UNSC resolution 2593 should shape world’s response to Afghanistan, says India

Foreign secretary Harsh Vardhan Shringla said the resolution specifically refers to terror groups designated by the UN and the need for the safe departure of all those who want to leave Afghanistan.
Updated on Sep 15, 2021 01:50 AM IST
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By Rezaul H Laskar, Hindustan Times, New Delhi

India on Tuesday said the world community’s approach to Afghanistan should be in line with UN Security Council resolution 2593, which demands Afghan soil shouldn’t be used in any way for terrorism and seeks an inclusive and negotiated settlement to the crisis in the war-torn country.

Foreign secretary Harsh Vardhan Shringla said the resolution, adopted during India’s presidency of the Security Council last month, specifically refers to terror groups designated by the UN such as Lashkar-e-Taiba (LeT) and Jaish-e-Mohammed (JeM) and the need for the safe departure of all those who want to leave Afghanistan.

The resolution 2593 was adopted at the last of three UN Security Council meetings held under the Indian presidency to discuss the situation in Afghanistan. Though China and Russia abstained, the resolution gained widespread support from the other 13 members of the UN’s highest decision-making body.

Addressing a virtual symposium of principals and teachers of leading schools of the country on the unfolding situation in Afghanistan, Shringla said: “UNSCR 2593 unequivocally demands that Afghan territory not be used for sheltering, training, planning or financing terrorist acts, and specifically refers to terrorist individuals proscribed by the UN Security Council, including Lashkar-e-Taiba and Jaish-e-Mohammad.”

Besides, he added, the resolution “sets expectations on safe passage and secure departure of Afghans and all foreign nationals from Afghanistan”, and recognises the “need to uphold human rights, including of women and minorities, and to encourage all parties for an inclusive, negotiated political settlement”.

There is also “re-affirmation for responding to the desire of Afghans to sustain and build on Afghanistan’s gains over the last 20 years”, he said.

Highlighting the need for the world community’s response to be in line with the resolution, Shringla said: “Our collective approach has been articulated by UNSCR 2593. It is only by remaining true to the principles professed therein that we can make a meaningful contribution to Afghanistan at this time.”

India, he said, expects the international community to “remain both responsive and united at a time of crisis”.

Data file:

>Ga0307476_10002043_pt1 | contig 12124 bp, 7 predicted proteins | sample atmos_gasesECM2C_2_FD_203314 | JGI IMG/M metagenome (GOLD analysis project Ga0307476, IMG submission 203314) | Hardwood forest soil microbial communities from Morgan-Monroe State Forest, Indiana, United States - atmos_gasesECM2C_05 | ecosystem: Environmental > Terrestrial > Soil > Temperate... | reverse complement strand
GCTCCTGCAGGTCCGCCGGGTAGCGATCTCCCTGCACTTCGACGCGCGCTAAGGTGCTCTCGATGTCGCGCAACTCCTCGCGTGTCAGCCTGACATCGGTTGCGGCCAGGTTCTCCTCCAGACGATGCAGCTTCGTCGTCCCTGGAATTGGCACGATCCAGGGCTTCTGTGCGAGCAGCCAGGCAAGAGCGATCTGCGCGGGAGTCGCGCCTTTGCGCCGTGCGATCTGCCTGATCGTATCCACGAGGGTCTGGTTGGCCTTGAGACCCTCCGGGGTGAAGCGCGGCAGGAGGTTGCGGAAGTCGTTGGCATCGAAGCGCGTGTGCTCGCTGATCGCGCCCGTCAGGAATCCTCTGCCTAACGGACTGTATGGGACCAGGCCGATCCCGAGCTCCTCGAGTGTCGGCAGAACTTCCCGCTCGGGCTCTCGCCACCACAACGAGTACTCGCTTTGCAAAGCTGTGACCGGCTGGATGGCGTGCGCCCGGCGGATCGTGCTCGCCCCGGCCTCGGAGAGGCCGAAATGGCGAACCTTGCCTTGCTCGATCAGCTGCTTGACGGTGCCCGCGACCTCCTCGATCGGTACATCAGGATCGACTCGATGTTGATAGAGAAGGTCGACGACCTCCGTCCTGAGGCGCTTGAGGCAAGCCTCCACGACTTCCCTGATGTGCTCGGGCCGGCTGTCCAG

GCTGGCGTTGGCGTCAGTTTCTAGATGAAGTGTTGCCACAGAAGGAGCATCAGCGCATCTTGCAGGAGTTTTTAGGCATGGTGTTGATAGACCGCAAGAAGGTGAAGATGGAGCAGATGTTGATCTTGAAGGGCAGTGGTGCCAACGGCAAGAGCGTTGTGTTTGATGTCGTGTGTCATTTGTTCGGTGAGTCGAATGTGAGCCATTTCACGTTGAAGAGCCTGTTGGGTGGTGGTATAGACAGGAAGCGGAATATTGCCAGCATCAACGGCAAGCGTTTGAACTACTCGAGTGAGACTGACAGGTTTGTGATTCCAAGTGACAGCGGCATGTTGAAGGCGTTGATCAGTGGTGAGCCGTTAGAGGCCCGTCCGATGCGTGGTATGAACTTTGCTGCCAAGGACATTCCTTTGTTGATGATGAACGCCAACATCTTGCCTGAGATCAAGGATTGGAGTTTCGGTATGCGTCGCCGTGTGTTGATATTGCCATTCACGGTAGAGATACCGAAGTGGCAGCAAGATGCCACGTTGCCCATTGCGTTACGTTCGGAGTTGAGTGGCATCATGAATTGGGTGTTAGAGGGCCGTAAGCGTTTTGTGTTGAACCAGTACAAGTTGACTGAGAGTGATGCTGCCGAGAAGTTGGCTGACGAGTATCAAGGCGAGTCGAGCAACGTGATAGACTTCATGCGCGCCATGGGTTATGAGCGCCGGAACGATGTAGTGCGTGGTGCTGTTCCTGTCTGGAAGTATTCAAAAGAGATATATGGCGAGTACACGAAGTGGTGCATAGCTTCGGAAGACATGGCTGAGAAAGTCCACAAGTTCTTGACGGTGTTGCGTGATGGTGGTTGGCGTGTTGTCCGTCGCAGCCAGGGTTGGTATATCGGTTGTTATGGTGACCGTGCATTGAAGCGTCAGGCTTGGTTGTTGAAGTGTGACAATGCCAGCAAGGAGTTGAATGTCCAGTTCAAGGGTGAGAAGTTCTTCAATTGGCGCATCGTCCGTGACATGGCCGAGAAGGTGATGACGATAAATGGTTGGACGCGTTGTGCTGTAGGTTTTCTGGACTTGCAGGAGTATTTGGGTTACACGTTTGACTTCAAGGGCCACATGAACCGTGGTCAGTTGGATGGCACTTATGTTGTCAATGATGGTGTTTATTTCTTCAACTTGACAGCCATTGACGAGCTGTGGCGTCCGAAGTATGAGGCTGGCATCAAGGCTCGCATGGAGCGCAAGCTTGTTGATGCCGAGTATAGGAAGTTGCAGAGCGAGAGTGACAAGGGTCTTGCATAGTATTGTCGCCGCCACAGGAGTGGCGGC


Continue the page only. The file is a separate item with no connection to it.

Shringla further said India’s long-standing investment in the people of Afghanistan had earned the country “tremendous goodwill and cemented the civilisational bond” between the two sides. “Our friendship with the Afghan people will continue to guide our approach in the future,” he said.

The Indian side has adopted a wait-and-watch policy regarding the situation in Afghanistan and the government has given no indication so far regarding any form of recognition for the interim setup created by the Taliban following the group’s takeover of the country on August 15. The Indian side also remains deeply suspicious of the Taliban’s long-standing links with terror groups such as al-Qaeda, LeT and JeM.

Shringla said India’s destiny is “inextricably linked with its neighbours”, and the neighbourhood remains the country’s “primary diplomatic arena” as reflected by the “Neighbourhood First” policy. India has been “naturally concerned” about developments in Afghanistan and their external repercussions, he added.

Following the Taliban takeover, India’s immediate focus was the evacuation of its nationals. “Most Indian nationals were able to leave Kabul in August. A number of Afghans, including minorities, who were desirous of travelling to India, also managed to do so,” Shringla said.

“But these processes could not be completed due to the security situation at the [Kabul] airport. Resumption of flights from Kabul airport is, therefore, a priority. We are closely monitoring the unfolding situation,” he said.

Shringla also referred to India’s development partnership with Afghanistan, which included more than 500 projects spread across the country’s 34 provinces, capacity-building and training. India has built schools, colleges and universities across Afghanistan and more than 65,000 Afghans have studied in India.

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Friday, October 22, 2021